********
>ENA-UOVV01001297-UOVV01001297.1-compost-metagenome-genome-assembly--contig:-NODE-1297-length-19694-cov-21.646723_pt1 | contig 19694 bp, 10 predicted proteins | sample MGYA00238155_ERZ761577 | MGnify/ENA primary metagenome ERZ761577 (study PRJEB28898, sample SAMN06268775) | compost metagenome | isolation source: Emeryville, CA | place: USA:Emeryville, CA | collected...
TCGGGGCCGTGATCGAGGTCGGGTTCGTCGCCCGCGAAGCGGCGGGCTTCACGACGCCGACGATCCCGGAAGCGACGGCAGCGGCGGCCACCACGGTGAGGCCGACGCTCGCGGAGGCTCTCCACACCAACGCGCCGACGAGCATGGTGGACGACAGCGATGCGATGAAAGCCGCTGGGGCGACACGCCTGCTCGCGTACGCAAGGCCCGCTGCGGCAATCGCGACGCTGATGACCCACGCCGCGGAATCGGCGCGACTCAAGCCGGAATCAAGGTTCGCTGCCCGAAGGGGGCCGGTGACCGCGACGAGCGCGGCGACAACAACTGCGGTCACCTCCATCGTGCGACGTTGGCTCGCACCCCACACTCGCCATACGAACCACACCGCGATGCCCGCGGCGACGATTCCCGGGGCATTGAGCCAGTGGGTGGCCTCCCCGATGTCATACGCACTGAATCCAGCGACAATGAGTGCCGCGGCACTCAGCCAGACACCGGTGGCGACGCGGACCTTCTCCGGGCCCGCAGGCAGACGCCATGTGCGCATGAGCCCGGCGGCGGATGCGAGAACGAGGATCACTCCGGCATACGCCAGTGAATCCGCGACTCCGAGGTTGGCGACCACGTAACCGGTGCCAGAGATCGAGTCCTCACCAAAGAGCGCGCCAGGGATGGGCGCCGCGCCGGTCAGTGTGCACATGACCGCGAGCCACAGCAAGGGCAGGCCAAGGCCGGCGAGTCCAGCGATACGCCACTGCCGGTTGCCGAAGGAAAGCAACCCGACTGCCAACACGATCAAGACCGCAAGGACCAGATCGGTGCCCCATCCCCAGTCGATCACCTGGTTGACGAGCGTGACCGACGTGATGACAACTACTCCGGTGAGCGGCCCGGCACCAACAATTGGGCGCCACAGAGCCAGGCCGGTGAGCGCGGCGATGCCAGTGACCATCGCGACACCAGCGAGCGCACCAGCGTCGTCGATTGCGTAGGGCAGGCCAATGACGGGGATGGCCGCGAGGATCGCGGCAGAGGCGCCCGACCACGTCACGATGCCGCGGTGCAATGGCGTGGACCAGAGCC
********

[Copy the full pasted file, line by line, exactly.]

>ENA-UOVV01001297-UOVV01001297.1-compost-metagenome-genome-assembly--contig:-NODE-1297-length-19694-cov-21.646723_pt1 | contig 19694 bp, 10 predicted proteins | sample MGYA00238155_ERZ761577 | MGnify/ENA primary metagenome ERZ761577 (study PRJEB28898, sample SAMN06268775) | compost metagenome | isolation source: Emeryville, CA | place: USA:Emeryville, CA | collected...
TCGGGGCCGTGATCGAGGTCGGGTTCGTCGCCCGCGAAGCGGCGGGCTTCACGACGCCGACGATCCCGGAAGCGACGGCAGCGGCGGCCACCACGGTGAGGCCGACGCTCGCGGAGGCTCTCCACACCAACGCGCCGACGAGCATGGTGGACGACAGCGATGCGATGAAAGCCGCTGGGGCGACACGCCTGCTCGCGTACGCAAGGCCCGCTGCGGCAATCGCGACGCTGATGACCCACGCCGCGGAATCGGCGCGACTCAAGCCGGAATCAAGGTTCGCTGCCCGAAGGGGGCCGGTGACCGCGACGAGCGCGGCGACAACAACTGCGGTCACCTCCATCGTGCGACGTTGGCTCGCACCCCACACTCGCCATACGAACCACACCGCGATGCCCGCGGCGACGATTCCCGGGGCATTGAGCCAGTGGGTGGCCTCCCCGATGTCATACGCACTGAATCCAGCGACAATGAGTGCCGCGGCACTCAGCCAGACACCGGTGGCGACGCGGACCTTCTCCGGGCCCGCAGGCAGACGCCATGTGCGCATGAGCCCGGCGGCGGATGCGAGAACGAGGATCACTCCGGCATACGCCAGTGAATCCGCGACTCCGAGGTTGGCGACCACGTAACCGGTGCCAGAGATCGAGTCCTCACCAAAGAGCGCGCCAGGGATGGGCGCCGCGCCGGTCAGTGTGCACATGACCGCGAGCCACAGCAAGGGCAGGCCAAGGCCGGCGAGTCCAGCGATACGCCACTGCCGGTTGCCGAAGGAAAGCAACCCGACTGCCAACACGATCAAGACCGCAAGGACCAGATCGGTGCCCCATCCCCAGTCGATCACCTGGTTGACGAGCGTGACCGACGTGATGACAACTACTCCGGTGAGCGGCCCGGCACCAACAATTGGGCGCCACAGAGCCAGGCCGGTGAGCGCGGCGATGCCAGTGACCATCGCGACACCAGCGAGCGCACCAGCGTCGTCGATTGCGTAGGGCAGGCCAATGACGGGGATGGCCGCGAGGATCGCGGCAGAGGCGCCCGACCACGTCACGATGCCGCGGTGCAATGGCGTGGACCAGAGCC